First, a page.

May I have your attention please?

May I have your attention? Just for 3 minutes and 32 second. Please. It appears that the most difficult part of a marketer’s job is grabbing someone’s attention today.

Given content shock with the tsunami of blogs, emails and outbound videos, it is no wonder that our attention spans are shrinking.  At times, I think my attention span is less than your average moth. Screaming, interrupting and waiving a flag to attract a bystander is so twentieth century, that a small or mid-sized business owner has to find new ways to attract attention and draw people toward you.

Do you feel as if your marketing is like one of those tax services with the human sign dressed as the statue of liberty flailing a foam finger at passersby, you might want to rethink your approach to getting attention. There is a better way.

The secret to this isn’t complicated. It doesn’t require an army of marketing professionals or software that uses complex algorithms. This isn’t a code requiring breaking. The solution is easy.


Just be useful.

Ask yourself what could your company do that would give value and useful tools or benefit to the community you want to serve? Yes, be useful. That’s it.

This doesn’t mean how can I find a sneaky way to be commercial and hide behind some good I am doing. This means be useful to those you want to serve. Offer them something of great value. Give it away. Make it something that they value so much that they will come back for more. Be seen as someone who can help solve problems, educate and provide thought-leadership and who is deeply-committed to giving back to their community.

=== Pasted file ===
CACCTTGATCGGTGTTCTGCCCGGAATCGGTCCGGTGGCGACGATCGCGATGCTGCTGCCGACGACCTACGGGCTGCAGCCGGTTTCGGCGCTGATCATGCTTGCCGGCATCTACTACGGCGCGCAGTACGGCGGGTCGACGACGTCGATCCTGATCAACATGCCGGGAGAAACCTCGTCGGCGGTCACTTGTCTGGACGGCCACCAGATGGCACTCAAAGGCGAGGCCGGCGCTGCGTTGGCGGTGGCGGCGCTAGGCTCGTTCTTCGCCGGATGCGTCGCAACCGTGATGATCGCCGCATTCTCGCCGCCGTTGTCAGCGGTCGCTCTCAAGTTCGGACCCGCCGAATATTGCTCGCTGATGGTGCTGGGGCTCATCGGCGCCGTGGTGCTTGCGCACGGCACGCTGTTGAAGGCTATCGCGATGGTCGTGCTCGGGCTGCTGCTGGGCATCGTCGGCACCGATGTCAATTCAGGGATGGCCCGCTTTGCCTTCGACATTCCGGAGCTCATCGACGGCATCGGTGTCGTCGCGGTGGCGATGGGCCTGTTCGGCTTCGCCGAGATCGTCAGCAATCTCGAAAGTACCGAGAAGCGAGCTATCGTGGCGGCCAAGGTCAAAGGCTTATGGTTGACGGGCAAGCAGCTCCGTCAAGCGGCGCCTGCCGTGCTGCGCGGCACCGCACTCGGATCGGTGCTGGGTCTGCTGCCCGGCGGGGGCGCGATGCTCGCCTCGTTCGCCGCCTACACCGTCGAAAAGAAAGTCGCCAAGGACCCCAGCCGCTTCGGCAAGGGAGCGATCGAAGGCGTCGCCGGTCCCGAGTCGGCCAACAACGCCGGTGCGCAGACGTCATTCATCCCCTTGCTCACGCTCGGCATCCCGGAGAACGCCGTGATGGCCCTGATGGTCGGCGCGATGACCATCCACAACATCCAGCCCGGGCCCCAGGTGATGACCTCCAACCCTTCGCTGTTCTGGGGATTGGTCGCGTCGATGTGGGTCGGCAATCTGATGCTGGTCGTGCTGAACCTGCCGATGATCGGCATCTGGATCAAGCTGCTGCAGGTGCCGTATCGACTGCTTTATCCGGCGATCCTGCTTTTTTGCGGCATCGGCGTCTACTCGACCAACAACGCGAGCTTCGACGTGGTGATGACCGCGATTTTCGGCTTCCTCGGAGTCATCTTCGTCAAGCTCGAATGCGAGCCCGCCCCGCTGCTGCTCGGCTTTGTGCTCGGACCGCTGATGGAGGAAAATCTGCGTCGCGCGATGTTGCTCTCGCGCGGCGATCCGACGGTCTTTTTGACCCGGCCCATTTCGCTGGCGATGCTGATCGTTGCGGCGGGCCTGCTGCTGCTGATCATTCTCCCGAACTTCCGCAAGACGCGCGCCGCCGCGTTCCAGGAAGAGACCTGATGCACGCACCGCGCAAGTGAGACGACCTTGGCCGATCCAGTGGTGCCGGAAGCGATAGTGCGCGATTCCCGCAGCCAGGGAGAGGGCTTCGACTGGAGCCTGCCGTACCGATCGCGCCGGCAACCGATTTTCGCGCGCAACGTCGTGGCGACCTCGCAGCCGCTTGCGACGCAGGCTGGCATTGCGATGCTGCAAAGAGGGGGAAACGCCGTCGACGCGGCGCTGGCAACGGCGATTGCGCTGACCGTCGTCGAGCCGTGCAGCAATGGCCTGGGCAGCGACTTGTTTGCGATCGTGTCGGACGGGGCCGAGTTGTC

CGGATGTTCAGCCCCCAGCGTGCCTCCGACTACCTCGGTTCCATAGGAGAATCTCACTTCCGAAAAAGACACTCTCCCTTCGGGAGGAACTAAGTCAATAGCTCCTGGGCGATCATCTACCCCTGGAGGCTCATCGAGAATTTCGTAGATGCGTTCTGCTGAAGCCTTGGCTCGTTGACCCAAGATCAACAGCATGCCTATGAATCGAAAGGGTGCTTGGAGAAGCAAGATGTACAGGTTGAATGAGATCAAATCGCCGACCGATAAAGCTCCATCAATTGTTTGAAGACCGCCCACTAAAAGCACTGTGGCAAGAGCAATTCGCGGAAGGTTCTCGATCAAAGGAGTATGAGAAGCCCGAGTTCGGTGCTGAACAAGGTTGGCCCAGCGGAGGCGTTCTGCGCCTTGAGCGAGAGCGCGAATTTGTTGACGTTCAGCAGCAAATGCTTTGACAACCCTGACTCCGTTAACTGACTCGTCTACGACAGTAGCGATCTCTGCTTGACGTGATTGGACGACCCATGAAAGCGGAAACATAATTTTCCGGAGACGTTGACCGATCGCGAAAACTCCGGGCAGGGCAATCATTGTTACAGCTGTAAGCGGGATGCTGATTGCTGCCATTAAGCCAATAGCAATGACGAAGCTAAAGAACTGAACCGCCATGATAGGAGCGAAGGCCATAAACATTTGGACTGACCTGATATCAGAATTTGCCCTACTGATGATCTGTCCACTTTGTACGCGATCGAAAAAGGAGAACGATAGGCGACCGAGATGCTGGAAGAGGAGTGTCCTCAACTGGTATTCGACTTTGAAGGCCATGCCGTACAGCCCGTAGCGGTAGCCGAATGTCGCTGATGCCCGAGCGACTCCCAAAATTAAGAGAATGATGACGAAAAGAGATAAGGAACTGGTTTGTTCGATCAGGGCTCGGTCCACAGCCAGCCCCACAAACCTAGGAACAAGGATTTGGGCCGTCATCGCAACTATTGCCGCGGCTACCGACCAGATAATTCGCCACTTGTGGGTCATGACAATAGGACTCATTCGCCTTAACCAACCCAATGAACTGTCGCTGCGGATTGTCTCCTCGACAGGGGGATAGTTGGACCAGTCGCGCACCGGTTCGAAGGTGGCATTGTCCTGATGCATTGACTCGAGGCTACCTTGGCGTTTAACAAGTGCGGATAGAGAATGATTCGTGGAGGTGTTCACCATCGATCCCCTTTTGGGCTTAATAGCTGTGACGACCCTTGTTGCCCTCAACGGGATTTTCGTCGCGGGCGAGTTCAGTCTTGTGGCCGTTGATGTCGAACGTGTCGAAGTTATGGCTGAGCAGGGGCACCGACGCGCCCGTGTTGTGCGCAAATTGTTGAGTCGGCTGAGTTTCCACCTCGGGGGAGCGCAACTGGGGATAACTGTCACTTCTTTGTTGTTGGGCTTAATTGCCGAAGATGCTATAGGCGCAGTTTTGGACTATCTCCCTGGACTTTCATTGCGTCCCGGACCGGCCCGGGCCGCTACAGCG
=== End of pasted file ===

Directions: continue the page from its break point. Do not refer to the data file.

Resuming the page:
Offer something of value to someone in need.

  • The hospital that offers training to new parents on how to use a car seat is being useful to the community they serve. (Thank you Jay Baer for this example in your wonderful book Youtility).
  • The $100 million dollar auto parts manufacturer who provides free auto parts to low-income moms who are raising children in poor neighborhoods.
  • The marketing agency that allows non-profits and NGO’s to use their space in the evening to hold community meetings.
  • The electrician who donate one day per month to going into low-income neighborhoods who can’t afford his service, but does a free check of their wiring to prevent an accident.
  • The software company who offer 2 days per quarter to a non-profit to help them fix, solve and improve their IT infrastructure.
  • The restaurant who organizes in-home deliver of restaurant quality meals to Vets who are disabled.
  • The bowling alley that has a free afternoon of bowling on Monday afternoons for orphans and children living with their grandparents.

How can your business give back to your community? What can you do that shows you are investing in the community that supports you? And, can you do it in a quiet way knowing that if it truly is of value, the word will spread by the very people you want to serve? Let your community share your story of how useful you are and you will grab the attention you are seeking.

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